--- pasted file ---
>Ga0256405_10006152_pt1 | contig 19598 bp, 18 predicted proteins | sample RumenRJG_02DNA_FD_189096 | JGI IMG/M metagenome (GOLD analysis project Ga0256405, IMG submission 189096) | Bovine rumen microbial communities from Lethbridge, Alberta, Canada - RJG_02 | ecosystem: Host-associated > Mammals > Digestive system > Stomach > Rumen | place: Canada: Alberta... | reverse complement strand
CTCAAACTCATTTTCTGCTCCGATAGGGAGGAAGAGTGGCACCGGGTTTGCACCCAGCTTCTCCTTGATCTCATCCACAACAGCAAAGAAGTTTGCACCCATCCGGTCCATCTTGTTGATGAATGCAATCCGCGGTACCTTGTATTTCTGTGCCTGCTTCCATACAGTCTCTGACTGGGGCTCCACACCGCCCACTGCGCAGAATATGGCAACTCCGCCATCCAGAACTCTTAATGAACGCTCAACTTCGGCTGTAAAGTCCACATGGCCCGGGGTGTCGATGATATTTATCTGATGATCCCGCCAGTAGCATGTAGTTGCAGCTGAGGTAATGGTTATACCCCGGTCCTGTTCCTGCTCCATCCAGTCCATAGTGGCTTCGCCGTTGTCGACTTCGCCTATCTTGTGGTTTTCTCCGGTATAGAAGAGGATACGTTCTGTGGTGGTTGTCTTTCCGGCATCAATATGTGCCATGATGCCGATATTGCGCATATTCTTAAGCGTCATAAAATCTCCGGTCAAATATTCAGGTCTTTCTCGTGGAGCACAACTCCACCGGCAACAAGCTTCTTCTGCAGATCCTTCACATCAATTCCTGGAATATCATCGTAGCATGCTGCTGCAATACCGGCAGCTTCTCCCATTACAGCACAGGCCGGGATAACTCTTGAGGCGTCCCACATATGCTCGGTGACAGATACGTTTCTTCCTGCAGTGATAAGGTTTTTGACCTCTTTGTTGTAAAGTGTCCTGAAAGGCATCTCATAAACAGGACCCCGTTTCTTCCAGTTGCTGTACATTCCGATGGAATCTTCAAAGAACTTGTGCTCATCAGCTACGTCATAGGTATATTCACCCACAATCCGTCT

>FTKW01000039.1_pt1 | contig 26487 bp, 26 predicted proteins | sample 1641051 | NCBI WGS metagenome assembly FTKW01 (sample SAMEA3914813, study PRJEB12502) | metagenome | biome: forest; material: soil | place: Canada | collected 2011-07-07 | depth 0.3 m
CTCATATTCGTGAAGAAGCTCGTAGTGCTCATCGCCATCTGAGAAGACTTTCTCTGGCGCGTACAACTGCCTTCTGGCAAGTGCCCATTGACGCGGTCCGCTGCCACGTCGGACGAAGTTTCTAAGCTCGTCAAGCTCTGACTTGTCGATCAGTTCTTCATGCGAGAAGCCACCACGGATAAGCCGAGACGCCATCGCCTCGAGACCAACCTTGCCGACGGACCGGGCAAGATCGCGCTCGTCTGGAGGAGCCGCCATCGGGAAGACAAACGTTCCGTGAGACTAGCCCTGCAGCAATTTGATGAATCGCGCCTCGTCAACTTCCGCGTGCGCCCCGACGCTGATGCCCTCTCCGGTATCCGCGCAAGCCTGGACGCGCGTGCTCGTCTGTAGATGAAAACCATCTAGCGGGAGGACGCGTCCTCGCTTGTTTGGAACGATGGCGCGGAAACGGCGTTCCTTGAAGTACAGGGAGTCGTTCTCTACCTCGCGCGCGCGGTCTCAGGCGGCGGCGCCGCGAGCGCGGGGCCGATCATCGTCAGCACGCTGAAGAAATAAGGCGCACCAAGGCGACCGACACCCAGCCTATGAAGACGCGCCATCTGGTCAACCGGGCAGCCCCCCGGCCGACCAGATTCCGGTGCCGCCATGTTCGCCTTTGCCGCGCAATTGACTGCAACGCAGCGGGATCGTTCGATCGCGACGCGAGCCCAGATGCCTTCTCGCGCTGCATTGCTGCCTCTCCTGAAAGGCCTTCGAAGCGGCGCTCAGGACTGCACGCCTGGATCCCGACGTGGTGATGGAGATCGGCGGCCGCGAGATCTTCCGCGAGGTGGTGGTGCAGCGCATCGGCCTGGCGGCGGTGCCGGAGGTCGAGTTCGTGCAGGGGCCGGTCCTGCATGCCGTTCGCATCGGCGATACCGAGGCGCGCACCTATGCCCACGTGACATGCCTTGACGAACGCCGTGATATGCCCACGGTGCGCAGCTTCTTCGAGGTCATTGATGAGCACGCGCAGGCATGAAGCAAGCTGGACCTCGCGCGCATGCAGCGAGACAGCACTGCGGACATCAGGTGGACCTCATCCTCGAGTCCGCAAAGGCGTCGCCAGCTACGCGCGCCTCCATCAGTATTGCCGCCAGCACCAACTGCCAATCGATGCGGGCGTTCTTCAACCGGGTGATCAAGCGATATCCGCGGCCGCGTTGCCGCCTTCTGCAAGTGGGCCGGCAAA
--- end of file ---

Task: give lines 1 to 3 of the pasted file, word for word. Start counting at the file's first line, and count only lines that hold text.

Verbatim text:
>Ga0256405_10006152_pt1 | contig 19598 bp, 18 predicted proteins | sample RumenRJG_02DNA_FD_189096 | JGI IMG/M metagenome (GOLD analysis project Ga0256405, IMG submission 189096) | Bovine rumen microbial communities from Lethbridge, Alberta, Canada - RJG_02 | ecosystem: Host-associated > Mammals > Digestive system > Stomach > Rumen | place: Canada: Alberta... | reverse complement strand
CTCAAACTCATTTTCTGCTCCGATAGGGAGGAAGAGTGGCACCGGGTTTGCACCCAGCTTCTCCTTGATCTCATCCACAACAGCAAAGAAGTTTGCACCCATCCGGTCCATCTTGTTGATGAATGCAATCCGCGGTACCTTGTATTTCTGTGCCTGCTTCCATACAGTCTCTGACTGGGGCTCCACACCGCCCACTGCGCAGAATATGGCAACTCCGCCATCCAGAACTCTTAATGAACGCTCAACTTCGGCTGTAAAGTCCACATGGCCCGGGGTGTCGATGATATTTATCTGATGATCCCGCCAGTAGCATGTAGTTGCAGCTGAGGTAATGGTTATACCCCGGTCCTGTTCCTGCTCCATCCAGTCCATAGTGGCTTCGCCGTTGTCGACTTCGCCTATCTTGTGGTTTTCTCCGGTATAGAAGAGGATACGTTCTGTGGTGGTTGTCTTTCCGGCATCAATATGTGCCATGATGCCGATATTGCGCATATTCTTAAGCGTCATAAAATCTCCGGTCAAATATTCAGGTCTTTCTCGTGGAGCACAACTCCACCGGCAACAAGCTTCTTCTGCAGATCCTTCACATCAATTCCTGGAATATCATCGTAGCATGCTGCTGCAATACCGGCAGCTTCTCCCATTACAGCACAGGCCGGGATAACTCTTGAGGCGTCCCACATATGCTCGGTGACAGATACGTTTCTTCCTGCAGTGATAAGGTTTTTGACCTCTTTGTTGTAAAGTGTCCTGAAAGGCATCTCATAAACAGGACCCCGTTTCTTCCAGTTGCTGTACATTCCGATGGAATCTTCAAAGAACTTGTGCTCATCAGCTACGTCATAGGTATATTCACCCACAATCCGTCT

>FTKW01000039.1_pt1 | contig 26487 bp, 26 predicted proteins | sample 1641051 | NCBI WGS metagenome assembly FTKW01 (sample SAMEA3914813, study PRJEB12502) | metagenome | biome: forest; material: soil | place: Canada | collected 2011-07-07 | depth 0.3 m